Rain’s reputation for cleansing the air may come with a caveat after new findings, including STXM and NEXAFS data, show that raindrops play a role in generating airborne organic particles. The findings could influence how scientists model our planet’s climate and future. Read more »
An Atomic-Level Understanding of Copper-Based Catalysts
Copper-based catalysts are widely used in chemical industries to convert water and carbon monoxide to hydrogen, carbon dioxide, and methanol. There are theoretical models used to explain this reaction, but a complete understanding of the process has been lacking. However, recent research at the ALS has shed light on the process, giving scientists key data about how copper-based catalysts function at the atomic level. Read more »
Hewlett Packard Labs Gains Insights with Innovative ALS Research Tools
For the past eight years, Hewlett Packard Labs, the central research organization of Hewlett Packard Enterprise, has been using cutting-edge ALS techniques to advance some of their most promising technological research, including vanadium dioxide phase transitions and atomic movement during memristor operation. Read more »
X-Ray Microscopy Reveals How Crystal Mechanics Drive Battery Performance
Recent findings at the ALS show that small crystal size is key to maintaining a battery’s performance and establish soft x-ray ptychography as an essential tool for studying chemical states in nanoparticles.
Read more »
ALS X-Rays Shine a New Light on Catalysis
Recently a team of Stanford and Berkeley Lab researchers used x-rays at the ALS in a novel way to observe the behavior of electrons during technologically important chemical reactions in metal oxide electrocatalysts. What they learned has upended long-held scientific understanding of how these catalysts work. Read more »
Decoding Ancient Ocean Acidification Signals from Plankton Shells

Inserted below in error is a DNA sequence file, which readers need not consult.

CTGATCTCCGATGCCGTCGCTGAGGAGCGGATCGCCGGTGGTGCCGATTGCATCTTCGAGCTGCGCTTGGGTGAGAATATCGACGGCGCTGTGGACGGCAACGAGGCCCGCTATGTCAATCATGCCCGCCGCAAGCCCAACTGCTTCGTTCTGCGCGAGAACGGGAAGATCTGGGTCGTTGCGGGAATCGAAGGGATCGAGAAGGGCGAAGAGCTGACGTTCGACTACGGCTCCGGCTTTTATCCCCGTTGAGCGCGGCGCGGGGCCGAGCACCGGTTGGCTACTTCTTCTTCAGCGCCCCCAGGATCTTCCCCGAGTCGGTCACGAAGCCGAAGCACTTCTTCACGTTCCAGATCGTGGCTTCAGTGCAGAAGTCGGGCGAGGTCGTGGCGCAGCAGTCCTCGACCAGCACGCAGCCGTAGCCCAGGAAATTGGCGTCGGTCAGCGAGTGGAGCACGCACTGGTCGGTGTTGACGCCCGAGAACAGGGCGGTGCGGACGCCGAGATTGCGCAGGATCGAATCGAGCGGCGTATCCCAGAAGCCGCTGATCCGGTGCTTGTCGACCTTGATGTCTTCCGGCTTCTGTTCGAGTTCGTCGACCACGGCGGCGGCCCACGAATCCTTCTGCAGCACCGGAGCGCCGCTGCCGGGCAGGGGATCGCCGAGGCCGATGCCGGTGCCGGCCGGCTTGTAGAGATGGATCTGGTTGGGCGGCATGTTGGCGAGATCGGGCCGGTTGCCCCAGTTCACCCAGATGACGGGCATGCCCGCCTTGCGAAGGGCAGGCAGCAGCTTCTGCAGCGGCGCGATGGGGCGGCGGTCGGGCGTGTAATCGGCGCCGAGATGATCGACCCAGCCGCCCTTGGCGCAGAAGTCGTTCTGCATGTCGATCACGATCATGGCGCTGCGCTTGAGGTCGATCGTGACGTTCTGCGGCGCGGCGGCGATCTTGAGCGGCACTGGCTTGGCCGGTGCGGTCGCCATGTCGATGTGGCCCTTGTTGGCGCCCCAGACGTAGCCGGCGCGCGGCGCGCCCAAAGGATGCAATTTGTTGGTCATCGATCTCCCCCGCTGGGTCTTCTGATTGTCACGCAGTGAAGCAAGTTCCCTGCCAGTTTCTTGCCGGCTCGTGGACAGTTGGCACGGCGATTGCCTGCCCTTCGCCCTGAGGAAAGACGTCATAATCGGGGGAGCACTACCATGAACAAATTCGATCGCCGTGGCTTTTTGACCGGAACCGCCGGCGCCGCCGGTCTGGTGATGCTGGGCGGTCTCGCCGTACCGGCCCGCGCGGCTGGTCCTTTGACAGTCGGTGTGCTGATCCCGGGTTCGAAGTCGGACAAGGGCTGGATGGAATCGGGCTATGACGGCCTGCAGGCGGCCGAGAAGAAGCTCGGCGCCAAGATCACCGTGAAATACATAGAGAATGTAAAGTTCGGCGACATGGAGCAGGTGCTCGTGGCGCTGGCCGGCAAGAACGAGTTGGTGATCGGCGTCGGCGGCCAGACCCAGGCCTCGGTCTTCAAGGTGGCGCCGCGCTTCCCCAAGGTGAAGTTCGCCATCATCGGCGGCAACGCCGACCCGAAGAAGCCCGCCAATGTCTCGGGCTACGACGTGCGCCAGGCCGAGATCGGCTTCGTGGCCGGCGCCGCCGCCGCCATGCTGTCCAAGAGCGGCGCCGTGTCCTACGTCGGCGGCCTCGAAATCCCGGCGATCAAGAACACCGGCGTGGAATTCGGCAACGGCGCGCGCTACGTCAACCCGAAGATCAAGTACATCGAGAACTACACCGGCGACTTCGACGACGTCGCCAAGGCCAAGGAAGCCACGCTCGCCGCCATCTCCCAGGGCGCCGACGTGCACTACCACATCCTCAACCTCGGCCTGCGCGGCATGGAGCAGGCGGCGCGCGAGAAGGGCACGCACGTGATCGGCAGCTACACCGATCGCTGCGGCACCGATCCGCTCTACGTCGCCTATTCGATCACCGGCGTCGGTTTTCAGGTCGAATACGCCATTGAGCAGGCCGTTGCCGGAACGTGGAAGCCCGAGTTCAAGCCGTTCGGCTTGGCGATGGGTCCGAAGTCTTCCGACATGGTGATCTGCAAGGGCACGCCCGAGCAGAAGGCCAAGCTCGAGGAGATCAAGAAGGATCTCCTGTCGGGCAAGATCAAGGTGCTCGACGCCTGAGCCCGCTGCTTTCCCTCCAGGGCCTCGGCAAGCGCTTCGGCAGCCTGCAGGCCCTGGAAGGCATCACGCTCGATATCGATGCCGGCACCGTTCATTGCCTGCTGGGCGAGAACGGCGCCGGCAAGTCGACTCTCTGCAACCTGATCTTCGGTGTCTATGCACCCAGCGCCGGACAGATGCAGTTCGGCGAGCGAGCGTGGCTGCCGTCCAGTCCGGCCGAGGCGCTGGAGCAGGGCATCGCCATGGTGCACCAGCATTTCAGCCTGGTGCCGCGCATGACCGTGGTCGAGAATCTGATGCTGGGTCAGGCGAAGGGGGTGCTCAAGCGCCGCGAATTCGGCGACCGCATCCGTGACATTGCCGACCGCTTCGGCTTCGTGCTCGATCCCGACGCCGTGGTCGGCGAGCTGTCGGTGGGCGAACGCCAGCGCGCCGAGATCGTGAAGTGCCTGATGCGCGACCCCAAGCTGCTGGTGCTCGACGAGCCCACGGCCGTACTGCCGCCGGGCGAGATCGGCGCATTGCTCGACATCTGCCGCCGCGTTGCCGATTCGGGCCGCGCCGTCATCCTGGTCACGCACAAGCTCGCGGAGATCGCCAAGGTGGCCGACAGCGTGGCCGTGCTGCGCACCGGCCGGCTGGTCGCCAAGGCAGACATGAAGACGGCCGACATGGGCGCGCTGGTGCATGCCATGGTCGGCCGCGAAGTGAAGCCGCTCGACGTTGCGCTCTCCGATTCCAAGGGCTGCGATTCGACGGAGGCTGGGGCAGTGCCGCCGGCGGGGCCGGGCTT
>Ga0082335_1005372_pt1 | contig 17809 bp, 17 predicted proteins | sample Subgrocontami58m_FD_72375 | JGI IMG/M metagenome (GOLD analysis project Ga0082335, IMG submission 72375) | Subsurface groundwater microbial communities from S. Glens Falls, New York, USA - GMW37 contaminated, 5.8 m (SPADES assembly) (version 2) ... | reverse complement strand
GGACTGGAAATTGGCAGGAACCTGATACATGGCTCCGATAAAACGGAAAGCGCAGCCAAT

Ancient plankton shells can record the physical and chemical state of the ocean in which they grew. Decoding these signals can reveal changes in global climate, atmospheric CO2, and the acidity of the oceans in deep geologic time.
New Technique Gives a Deeper Look into the Chemistry of Interfaces
A new technique developed at the ALS offers sub-nanometer depth resolution of every chemical element to be found at heterogeneous interfaces, such as those in batteries and fuel cells. The technique has relevance to energy research, heterogeneous catalysis, electrochemistry, and atmospheric and environmental science. Read more »
Record-Setting Microscopy Illuminates Energy Storage Materials
Using soft x-ray ptychography, researchers at the ALS have demonstrated the highest-resolution x-ray microscopy ever achieved by imaging five-nanometer structures. The researchers used ptychographic imaging to map the chemical composition of lithium iron phosphate nanocrystals, yielding important new insights into a material of high interest for electrochemical energy storage. Read more »
Space Dust Analysis Could Provide Clues to Solar System Origins
New studies of space dust captured by NASA’s Stardust Interstellar Dust Collector have shown that interstellar particles may be much more complex in structure and composition than previously thought. Read more »
Chloride Depletion in Aged Sea Salt Particles
Elemental and chemical imaging analyses showed that sea salt particles react with water-soluble organic acids in the atmosphere through a unique mechanism which had been overlooked in atmospheric chemistry. The reactions release volatile hydrogen chloride into the atmosphere and leave behind sea salt particles drained of chloride.
Read more »